8. Cool the pie on a wire rack for at least 1 hour before serving.



    Get busy! You'll need to get this eggnog ripening in the fridge for Christmas or New Year's. It's ridiculously rich and boozy. We can't imagine anything better.

    Check out the podcast for this recipe by clicking this link or listening to the podcast in the media player on the main recipe page.


    Makes about 1 gallon

    • 12 large egg yolks, preferably from organic eggs or even pasteurized eggs
    • 2 cups granulated white sugar
    • 4 cups (or 1 liter for a little more) bourbon
    • 3 cups whole milk
    • 2 cups heavy cream
    • 1 cup brandy
    • 1/2 cup aged rum
    • 2 teaspoons salt

    1. Whisk the egg yolks and sugar in a large bowl until creamy and light. Whisk in the remaining ingredients until uniform.

    2. Pour into large glass jars--or lots of small mason jars. Cover and refrigerate for 4 weeks or up to 2 months.

    NOTE: For a less boozy-tasting but richer eggnog, increase the whole milk to 4 cups (1 quart) and the heavy cream to 3 cups.


    Homemade Matzoh

    Yep, you can make your own. You should make your own, even if you're not celebrating Passover. These are deliciously thin and crisp, a great treat any time of the year. But if you are making your own, the rule is that they must be in the oven within 18 minutes of the water hitting the flour. And one more thing, the all-purpose flour you can buy at the store is not kosher for Passover. If you're very observant, you'll be out of luck with these. As to cleaning your house for hametz for the holiday, you're really on your own.

    To hear the podcast for this recipe, click the media player at the top of the main recipe page. Or click the link at the bottom of this page to open a player right in your browser.


    Makes four long sheets, probably enough for 8 people (although honestly we could eat the whole batch ourselves if we're snacking through the afternoon)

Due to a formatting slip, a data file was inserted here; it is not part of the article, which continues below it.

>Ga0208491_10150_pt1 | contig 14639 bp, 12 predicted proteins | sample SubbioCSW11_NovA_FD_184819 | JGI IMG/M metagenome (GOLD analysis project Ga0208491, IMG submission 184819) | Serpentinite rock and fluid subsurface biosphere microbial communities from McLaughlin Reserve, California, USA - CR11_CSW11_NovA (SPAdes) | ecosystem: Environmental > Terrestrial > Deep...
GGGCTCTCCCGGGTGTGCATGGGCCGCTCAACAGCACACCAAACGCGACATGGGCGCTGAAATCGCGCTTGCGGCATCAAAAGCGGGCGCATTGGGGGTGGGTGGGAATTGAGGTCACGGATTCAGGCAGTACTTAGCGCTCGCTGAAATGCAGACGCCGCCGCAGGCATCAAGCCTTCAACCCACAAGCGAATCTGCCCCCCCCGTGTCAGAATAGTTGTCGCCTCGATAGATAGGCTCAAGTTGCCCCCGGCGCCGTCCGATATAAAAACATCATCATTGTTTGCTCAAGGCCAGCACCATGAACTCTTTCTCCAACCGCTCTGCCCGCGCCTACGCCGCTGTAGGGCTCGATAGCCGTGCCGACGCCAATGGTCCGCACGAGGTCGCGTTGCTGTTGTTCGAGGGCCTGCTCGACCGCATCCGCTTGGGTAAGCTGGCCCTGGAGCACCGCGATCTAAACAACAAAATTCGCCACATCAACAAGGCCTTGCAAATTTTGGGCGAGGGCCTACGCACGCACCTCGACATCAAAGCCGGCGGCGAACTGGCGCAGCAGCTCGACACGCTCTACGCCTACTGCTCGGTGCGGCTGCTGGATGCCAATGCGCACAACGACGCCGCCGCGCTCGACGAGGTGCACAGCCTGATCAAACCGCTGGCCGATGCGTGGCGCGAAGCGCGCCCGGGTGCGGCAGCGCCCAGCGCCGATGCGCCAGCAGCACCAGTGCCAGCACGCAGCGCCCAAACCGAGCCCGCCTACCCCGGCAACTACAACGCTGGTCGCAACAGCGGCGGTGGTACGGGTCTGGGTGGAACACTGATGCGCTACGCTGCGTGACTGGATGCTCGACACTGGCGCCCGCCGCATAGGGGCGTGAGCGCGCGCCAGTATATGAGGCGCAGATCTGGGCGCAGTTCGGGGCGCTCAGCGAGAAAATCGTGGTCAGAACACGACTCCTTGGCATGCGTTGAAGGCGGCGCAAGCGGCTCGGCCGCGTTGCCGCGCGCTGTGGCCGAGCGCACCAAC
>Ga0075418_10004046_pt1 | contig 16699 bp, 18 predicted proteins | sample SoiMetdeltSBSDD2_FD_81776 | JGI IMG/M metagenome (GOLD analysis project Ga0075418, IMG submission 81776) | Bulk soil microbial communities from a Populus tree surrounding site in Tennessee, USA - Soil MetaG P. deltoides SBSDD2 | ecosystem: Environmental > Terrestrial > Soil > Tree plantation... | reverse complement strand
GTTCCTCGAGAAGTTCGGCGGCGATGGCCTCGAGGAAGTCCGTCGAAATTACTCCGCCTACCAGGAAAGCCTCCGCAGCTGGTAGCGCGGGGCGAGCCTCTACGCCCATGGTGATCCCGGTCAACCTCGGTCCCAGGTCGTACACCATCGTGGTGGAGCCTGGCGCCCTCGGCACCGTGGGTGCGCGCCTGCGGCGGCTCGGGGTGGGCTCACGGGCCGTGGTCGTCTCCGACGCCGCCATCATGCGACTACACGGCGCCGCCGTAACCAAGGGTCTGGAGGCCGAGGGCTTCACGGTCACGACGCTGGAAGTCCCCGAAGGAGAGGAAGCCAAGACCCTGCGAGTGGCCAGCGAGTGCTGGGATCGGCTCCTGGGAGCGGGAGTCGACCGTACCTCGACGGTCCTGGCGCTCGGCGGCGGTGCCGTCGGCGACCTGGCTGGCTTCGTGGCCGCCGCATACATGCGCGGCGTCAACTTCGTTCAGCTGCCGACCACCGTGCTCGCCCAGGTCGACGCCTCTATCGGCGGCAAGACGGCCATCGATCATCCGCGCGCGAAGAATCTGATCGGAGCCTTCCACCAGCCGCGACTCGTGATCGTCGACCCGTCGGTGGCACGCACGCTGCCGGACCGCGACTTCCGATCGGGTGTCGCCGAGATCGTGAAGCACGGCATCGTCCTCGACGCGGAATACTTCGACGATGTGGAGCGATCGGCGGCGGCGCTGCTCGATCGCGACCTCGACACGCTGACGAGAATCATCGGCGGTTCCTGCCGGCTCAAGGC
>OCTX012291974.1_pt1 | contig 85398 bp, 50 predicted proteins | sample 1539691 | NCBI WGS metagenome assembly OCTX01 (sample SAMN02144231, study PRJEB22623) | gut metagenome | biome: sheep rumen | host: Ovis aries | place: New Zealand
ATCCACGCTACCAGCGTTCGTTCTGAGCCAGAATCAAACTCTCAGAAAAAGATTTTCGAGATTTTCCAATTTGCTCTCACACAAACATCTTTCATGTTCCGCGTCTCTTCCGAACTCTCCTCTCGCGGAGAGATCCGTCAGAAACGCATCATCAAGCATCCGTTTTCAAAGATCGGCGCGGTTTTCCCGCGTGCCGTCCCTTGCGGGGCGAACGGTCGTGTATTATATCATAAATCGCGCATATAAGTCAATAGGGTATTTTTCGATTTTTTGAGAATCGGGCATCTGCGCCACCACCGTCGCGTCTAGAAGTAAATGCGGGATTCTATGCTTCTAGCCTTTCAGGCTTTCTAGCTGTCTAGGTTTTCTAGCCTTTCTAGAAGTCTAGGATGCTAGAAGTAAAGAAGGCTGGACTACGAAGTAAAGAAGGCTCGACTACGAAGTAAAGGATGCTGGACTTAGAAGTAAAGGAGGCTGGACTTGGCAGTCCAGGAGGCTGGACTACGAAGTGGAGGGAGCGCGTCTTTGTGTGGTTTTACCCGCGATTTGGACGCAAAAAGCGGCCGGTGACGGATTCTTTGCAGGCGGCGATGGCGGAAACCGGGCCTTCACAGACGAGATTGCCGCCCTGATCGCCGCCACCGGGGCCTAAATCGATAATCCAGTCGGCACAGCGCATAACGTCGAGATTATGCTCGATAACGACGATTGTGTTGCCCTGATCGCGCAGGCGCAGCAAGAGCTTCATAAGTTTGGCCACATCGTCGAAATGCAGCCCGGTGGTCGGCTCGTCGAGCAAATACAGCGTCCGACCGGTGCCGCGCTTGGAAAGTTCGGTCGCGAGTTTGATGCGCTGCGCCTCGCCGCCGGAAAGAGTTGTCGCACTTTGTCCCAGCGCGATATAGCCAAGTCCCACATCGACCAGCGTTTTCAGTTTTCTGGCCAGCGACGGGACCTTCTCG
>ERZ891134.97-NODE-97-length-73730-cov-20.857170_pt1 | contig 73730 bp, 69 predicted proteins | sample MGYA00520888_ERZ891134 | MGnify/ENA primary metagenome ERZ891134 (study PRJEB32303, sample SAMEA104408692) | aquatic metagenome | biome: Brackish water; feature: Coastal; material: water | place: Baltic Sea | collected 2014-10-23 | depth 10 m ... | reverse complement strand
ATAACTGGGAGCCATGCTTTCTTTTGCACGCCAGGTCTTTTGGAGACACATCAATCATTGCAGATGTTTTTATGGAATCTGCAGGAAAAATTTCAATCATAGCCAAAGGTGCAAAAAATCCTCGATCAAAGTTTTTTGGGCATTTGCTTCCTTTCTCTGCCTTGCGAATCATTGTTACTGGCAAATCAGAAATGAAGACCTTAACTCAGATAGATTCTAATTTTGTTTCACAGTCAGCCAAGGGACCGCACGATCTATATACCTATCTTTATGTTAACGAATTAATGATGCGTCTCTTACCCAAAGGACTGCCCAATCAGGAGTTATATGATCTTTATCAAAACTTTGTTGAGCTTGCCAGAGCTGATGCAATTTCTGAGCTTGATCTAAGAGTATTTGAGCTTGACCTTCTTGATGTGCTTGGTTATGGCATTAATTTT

• 1 cup all-purpose flour
    • 1 tablespoon olive oil
    • 1/2 teaspoon kosher salt
    • At least 1/3 cup room temperature water

    1. Set the rack in the center of the oven; heat the oven to 450F.

    2. Mix the flour, oil, salt, and 1/3 cup water in a large bowl, adding more water in small dribs and drabs until you have a coherent, not-sticky dough (no more, certainly, than 1/2 cup water total volume). Gather the dough into a ball; divide it into four equal pieces.

    3. Using a pasta machine on the widest setting, roll one piece of dough repeatedly through the machine, folding it onto itself and reworking it until it forms a coherent if still a bit grainy sheet. Reduce the levels of the roller, rolling the dough through each time, until you get to the next to the last setting. Make this your last rolling. Set the long sheet of dough on a large baking sheet. Roll out a second piece of dough in the same way.

    4. Use a fork to prick each sheet repeatedly. Bake until golden brown with tiny puffs across the surface, 5 to 6 minutes. As these two sheets bake, roll out the other two sheets and get them ready to go in the oven on a second baking sheet.

    5. Once baked, cool in the pan on a wire rack for a few minutes, then cool directly on the wire rack until room temperature. The matzoh will stay fresh at room temperature for about 6 hours.

    Homemade matzoh